KENYA – Unscrupulous sugar business in Kenya has picked pace amid high surging prices for the commodity due to an ongoing shortage that has pushed retail prices for a two-kilogram packet threefold compared to January.
A few days after the Directorate of Criminal Investigations (DCI) got hold of a condemned consignment of 20,000 bags of sugar that was released back to market fraudulently, the sleuths have again busted illegally repackaged sugar in a story building in Magena, Kisii County.
According to area OCPD Charles Opondo, the syndicate repackages sugar from Tanzania and Uganda into sacks labeled top Kenyan Millers’ products such as Mara, Sony, and other local sugar mills, which are then distributed to businesses in the area.
The business is conducted in a filthy environment without any weighing machines. Opondo said they have already alerted Kenya Bureau of Standards (KEBS) and National Environment Management Authority (NEMA) officials for investigations before subjecting the sugar to a lab test.
This comes as the government continues with a nationwide purge on contraband sugar alleged to have been sneaked into the country despite being flagged by authorities.
In the ongoing controversy surrounding the release of condemned brown sugar from government custody, senior government officials and two politicians from Central Kenya are said to have orchestrated the release of the consignment, which had been flagged by the KEBS in 2018 for missing expiry dates, Daily Nation reports.
The condemned sugar was to be converted into industrial ethanol, a process that was to be jointly supervised by KEBS and the National Environment Management Authority (NEMA), whose officials have also been suspended.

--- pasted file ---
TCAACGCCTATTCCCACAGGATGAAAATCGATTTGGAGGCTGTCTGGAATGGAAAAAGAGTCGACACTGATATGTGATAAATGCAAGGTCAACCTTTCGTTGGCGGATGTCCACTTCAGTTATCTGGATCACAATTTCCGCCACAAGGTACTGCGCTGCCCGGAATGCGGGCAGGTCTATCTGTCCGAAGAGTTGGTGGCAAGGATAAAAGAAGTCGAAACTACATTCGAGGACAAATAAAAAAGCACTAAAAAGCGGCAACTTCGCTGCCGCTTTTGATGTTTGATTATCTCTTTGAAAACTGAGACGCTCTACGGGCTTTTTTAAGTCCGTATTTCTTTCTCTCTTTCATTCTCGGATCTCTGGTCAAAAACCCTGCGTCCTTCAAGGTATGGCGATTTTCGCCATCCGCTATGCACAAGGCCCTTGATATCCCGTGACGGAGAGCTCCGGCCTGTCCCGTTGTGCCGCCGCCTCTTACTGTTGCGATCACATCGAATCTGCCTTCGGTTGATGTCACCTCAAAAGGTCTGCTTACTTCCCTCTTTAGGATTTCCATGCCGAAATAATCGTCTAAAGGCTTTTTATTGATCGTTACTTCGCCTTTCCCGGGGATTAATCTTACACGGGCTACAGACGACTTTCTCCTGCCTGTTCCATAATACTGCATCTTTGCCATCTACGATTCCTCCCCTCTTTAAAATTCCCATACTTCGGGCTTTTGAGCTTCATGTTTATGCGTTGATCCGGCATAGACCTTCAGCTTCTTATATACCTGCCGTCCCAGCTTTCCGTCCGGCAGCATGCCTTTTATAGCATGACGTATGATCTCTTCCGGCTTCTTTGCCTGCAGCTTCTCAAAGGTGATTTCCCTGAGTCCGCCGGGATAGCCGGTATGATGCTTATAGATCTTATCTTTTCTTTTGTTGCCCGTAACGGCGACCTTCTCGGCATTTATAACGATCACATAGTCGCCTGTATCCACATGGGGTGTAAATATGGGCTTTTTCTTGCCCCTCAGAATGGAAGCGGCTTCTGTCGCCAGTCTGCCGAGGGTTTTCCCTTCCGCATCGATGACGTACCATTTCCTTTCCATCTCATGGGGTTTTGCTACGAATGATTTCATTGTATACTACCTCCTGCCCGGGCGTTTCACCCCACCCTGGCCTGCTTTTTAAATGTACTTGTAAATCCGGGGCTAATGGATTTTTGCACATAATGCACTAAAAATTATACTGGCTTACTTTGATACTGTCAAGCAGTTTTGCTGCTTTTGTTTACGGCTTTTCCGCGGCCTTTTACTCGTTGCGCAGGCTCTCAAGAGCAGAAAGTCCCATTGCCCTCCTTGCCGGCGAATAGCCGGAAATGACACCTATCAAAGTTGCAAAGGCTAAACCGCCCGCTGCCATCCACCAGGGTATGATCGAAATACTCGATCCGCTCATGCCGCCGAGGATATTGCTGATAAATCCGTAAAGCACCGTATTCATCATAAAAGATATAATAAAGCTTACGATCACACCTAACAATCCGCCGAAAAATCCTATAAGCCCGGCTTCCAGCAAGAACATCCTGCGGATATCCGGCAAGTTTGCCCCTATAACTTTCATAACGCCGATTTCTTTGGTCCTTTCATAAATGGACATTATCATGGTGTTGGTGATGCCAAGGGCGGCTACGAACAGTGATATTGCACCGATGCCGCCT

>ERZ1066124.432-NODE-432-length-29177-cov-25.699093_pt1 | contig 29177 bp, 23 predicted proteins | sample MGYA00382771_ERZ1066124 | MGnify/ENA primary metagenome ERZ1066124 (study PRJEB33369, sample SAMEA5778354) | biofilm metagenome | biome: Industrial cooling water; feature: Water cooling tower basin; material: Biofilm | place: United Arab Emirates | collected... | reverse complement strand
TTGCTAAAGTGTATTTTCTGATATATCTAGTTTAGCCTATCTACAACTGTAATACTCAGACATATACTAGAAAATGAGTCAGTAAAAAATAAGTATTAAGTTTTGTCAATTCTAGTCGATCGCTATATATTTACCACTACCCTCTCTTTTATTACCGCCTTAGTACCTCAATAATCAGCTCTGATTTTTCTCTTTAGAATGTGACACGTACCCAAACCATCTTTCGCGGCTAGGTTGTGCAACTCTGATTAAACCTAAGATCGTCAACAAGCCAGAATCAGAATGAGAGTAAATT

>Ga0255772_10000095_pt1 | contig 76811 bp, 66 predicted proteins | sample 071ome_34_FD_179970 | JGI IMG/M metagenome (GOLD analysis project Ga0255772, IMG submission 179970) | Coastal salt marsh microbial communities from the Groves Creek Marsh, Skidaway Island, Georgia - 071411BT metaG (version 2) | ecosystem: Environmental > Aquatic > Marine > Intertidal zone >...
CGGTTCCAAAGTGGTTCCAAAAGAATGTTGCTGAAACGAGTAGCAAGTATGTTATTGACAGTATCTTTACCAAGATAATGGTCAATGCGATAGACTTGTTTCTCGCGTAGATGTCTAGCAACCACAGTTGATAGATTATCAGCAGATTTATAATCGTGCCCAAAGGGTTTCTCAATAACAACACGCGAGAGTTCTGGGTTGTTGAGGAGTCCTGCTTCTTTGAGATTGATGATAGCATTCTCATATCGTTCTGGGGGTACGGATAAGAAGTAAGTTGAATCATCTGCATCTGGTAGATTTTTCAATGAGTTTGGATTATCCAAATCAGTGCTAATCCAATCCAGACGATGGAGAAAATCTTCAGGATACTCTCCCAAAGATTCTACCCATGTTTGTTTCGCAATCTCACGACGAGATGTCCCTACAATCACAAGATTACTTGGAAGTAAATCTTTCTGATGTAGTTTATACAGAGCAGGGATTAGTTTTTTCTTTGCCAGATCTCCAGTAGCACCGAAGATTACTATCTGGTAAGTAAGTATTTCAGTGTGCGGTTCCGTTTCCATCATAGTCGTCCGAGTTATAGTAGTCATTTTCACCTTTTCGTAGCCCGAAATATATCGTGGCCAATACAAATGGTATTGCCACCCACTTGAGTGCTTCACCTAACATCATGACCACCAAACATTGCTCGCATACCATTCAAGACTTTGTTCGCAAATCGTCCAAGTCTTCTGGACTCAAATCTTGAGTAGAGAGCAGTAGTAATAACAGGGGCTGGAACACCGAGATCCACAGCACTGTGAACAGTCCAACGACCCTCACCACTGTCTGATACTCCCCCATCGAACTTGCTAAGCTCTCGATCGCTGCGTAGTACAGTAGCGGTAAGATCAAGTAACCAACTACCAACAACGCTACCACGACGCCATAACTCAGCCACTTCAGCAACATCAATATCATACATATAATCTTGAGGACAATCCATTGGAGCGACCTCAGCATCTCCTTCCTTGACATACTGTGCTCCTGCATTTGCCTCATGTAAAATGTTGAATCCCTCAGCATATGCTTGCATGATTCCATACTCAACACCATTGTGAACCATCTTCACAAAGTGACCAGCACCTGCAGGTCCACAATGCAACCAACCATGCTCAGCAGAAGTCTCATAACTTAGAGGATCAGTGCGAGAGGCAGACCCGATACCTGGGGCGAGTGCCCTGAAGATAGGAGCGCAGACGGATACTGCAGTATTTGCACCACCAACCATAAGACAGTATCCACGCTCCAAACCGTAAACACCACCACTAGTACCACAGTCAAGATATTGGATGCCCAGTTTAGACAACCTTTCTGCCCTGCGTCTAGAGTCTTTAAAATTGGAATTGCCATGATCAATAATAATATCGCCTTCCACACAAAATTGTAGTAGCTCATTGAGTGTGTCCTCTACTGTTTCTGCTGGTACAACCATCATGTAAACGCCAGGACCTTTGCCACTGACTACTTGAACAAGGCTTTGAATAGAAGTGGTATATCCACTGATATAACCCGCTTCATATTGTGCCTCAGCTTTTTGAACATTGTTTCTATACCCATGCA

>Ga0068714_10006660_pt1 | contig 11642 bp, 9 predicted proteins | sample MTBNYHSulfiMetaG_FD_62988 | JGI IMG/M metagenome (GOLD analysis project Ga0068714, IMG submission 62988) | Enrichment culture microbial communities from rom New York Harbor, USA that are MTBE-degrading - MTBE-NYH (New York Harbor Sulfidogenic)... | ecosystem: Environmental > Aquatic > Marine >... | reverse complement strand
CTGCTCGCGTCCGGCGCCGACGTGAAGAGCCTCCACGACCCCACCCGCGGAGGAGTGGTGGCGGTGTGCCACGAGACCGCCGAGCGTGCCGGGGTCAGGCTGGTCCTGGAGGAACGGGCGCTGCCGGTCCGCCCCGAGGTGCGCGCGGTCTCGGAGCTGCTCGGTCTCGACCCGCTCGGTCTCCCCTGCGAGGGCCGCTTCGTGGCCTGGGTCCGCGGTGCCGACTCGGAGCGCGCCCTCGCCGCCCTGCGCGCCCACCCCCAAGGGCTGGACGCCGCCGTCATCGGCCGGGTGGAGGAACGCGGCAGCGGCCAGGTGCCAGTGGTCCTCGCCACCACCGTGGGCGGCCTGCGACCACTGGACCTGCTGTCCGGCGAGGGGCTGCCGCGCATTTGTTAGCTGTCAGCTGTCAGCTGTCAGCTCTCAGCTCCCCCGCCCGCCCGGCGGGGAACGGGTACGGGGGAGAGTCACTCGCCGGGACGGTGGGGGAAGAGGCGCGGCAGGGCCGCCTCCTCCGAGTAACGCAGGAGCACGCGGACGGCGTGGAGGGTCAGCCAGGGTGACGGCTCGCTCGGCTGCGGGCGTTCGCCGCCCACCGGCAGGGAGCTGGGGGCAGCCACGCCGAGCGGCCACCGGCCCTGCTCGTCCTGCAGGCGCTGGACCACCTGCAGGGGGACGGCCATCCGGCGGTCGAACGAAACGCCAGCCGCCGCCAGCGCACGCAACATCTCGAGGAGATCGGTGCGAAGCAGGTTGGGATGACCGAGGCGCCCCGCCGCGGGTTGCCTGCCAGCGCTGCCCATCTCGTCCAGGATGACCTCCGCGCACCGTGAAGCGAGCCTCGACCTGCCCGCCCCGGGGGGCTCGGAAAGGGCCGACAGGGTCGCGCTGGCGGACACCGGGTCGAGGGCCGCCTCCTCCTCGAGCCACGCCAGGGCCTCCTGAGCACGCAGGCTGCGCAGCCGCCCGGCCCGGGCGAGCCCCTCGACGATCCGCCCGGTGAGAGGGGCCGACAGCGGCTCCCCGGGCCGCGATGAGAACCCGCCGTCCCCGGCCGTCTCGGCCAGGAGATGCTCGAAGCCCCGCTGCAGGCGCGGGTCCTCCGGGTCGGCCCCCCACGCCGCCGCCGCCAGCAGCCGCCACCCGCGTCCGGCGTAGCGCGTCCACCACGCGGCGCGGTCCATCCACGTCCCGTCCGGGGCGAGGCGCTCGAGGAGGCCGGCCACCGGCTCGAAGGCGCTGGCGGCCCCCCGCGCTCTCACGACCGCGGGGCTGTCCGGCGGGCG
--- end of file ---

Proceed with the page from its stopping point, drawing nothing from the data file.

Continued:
However, a suspect, cited by Daily Nation, reported that an order to release the consignment, which had been earmarked for destruction, was given.
The suspects claim that the process was hijacked by “powerful” individuals who did not follow procedures, thus exposing the deal. It has also emerged that the matter came to light after some officers in the deal felt they were being shortchanged.
When the sugar arrived in Nairobi, there was a ready buyer and it did not go to any of the four ethanol-producing factories in the country—Mumias Sugar, Kibos factory, Agro-chemical and Food Company Limited, and London Distillers.
It is not clear if the release was attributed to a ready market of cheap sugar that Kenyan Citizens are after, especially in the current situation or
The Kenya Economic Survey published in 2021 showed that Kenya’s sugar production capacity is staggering at an average of 603,800 tonnes annually against an average annual consumption of 1.04 million tonnes.
In the latest statistics by the Agriculture and Food Authority (AFA), the production of bagged sugar in the country dropped from over 49,000 metric tonnes in March to nearly 32,000 metric tonnes. A 36 percent drop in the space of a month.